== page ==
BANGUI // African nations began sending reinforcements yesterday to protect the Central African Republic's capital from rebels who control much of the country and are demanding the departure of the president, Francois Bozize.
Gabon, Congo-Brazzaville and Cameroon have each pledged 120 troops to join the 400 Chadian soldiers already deployed by Fomac, the multinational African peacekeeping force, to protect the key town of Damara.
Damara is the last strategic settlement between the capital, Bangui, and the Seleka rebel coalition, which has seized much of the country during a three-week advance to within 160 kilometres of the capital.
Some of the 120 Gabonese troops arrived yesterday morning in Bangui and most of the rest were expected by the end of the day, a Fomac source said.
The 120 troops from Congo-Brazzaville arrived on Monday, while the Cameroonian contingent was expected by the end of this week.
A Gabonese general will command the full force of 760 foreign troops in Damara, the source said.
The regional reinforcements were sent after the rebels vowed on Monday to take the strategic town, about 75km north of the capital.
Fomac was founded in 2008 by the Economic Community of Central African States in an attempt to stabilise the Central African Republic, a chronically unstable country of five million people that has a long history of coups and rebellions.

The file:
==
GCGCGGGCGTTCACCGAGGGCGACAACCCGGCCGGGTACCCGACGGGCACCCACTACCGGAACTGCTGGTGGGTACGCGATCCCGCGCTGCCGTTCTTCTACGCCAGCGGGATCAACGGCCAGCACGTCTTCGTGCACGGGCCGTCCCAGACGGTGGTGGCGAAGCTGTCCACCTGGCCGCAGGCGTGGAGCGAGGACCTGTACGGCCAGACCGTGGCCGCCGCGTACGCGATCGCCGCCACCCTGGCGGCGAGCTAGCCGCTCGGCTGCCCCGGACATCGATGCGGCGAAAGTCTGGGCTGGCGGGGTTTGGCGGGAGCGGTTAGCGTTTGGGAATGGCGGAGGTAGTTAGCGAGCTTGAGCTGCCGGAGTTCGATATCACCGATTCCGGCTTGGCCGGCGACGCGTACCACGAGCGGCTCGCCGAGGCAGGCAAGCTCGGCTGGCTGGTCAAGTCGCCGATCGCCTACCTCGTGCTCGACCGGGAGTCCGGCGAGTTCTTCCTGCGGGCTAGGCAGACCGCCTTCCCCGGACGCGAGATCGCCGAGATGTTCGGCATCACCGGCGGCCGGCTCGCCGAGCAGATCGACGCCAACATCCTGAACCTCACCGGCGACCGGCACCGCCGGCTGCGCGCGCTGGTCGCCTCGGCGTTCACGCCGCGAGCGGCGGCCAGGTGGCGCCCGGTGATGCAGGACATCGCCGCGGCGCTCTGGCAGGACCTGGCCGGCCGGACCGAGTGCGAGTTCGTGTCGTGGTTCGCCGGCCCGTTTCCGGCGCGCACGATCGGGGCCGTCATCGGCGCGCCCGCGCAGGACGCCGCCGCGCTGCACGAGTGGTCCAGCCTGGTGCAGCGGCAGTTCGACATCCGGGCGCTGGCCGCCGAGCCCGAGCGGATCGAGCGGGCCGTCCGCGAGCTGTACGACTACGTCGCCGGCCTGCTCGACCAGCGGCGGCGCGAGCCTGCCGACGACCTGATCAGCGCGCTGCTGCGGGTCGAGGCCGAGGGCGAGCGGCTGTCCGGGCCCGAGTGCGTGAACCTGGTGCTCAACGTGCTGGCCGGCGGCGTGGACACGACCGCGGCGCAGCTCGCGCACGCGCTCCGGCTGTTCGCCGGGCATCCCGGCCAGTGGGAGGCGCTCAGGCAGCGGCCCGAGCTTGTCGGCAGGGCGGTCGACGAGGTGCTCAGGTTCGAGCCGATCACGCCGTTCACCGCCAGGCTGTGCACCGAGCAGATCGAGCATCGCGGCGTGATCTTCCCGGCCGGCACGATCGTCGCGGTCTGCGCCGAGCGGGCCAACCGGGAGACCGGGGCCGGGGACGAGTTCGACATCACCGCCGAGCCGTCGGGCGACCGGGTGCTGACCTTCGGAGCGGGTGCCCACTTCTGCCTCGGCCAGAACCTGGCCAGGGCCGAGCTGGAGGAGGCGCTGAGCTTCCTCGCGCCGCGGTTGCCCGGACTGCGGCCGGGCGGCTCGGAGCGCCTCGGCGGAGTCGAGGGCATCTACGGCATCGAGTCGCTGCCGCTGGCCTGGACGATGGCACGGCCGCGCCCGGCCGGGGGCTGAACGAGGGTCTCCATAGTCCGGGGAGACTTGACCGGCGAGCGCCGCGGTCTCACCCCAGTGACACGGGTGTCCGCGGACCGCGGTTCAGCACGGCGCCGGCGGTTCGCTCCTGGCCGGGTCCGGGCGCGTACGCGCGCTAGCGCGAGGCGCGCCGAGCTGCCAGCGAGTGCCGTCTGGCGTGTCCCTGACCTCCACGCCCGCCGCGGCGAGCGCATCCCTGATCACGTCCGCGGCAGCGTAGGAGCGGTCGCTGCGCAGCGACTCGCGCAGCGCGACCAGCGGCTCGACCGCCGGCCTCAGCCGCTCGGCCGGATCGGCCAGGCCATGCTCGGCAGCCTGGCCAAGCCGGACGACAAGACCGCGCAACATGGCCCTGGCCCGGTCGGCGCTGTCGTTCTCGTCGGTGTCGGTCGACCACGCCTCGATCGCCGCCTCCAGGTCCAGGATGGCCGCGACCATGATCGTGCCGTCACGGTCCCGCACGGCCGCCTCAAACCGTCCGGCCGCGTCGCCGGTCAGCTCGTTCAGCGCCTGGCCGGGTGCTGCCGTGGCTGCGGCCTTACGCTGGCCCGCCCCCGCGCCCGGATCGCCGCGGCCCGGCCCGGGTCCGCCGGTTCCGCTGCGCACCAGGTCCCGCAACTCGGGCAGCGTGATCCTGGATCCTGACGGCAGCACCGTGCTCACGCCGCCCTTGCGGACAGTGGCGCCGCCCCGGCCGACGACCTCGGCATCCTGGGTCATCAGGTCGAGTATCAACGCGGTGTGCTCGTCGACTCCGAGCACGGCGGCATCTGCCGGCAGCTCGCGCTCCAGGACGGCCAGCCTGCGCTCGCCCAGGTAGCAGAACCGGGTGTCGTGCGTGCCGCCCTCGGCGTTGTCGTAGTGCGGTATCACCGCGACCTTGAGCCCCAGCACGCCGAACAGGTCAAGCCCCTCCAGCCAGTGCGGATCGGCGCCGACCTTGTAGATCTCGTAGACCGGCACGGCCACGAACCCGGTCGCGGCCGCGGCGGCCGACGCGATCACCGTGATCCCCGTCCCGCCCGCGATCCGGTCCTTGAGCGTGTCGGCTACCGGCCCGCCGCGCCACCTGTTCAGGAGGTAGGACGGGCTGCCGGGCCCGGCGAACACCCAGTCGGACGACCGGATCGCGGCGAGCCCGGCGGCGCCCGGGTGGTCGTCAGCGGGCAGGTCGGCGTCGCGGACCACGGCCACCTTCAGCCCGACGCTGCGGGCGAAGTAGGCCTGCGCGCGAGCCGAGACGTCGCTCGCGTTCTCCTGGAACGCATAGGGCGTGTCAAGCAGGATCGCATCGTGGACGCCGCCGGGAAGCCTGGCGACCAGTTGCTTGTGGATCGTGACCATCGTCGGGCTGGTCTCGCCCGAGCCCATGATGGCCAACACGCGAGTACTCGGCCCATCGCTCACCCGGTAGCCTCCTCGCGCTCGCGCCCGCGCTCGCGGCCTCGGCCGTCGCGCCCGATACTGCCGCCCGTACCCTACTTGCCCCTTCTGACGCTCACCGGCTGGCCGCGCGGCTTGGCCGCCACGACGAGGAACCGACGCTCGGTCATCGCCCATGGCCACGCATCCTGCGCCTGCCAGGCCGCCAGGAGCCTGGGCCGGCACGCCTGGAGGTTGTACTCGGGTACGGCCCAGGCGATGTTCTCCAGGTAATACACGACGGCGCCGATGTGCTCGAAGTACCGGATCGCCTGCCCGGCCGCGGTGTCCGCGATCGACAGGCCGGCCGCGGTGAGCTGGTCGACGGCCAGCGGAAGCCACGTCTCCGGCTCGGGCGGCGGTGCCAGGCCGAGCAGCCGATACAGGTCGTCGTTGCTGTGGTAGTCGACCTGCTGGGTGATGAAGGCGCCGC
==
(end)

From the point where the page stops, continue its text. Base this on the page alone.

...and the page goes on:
In a nationally broadcast New Year's address, Mr Bozize thanked his Chadian counterpart, and steadfast ally, President Idriss Deby, for sending troops.
"Thanks to the Chadian army you are listening to me on the radio and watching me on television," he said. "Otherwise, we would all be in the bush. Bangui would be empty today and embroiled in unrest. Thanks to the Chadian army, thanks to President Idriss Deby Itno of Chad."
Mr Bozize also repeated his promise to hold talks with the rebels.
Eric Massi, a rebel spokesman, said on Monday that Mr Bozize could not be trusted. "There is no longer any doubt that the sincerity of the promises made by Francois Bozize is not real," he said.
But as thousands of Bangui residents flocked to churches yesterday, a traditional day of prayer, the capital's Catholic archbishop, Dieudonne Nzapalainga, said some rebels were ready to negotiate with the government.
"I have begun hearing messages of hope from the president and rebels," he said.
The United States said on Monday that it was deeply concerned over the security situation.
"We call on the rebel alliance to cease hostilities and movements towards the capital," said the state department spokeswoman, Victoria Nuland.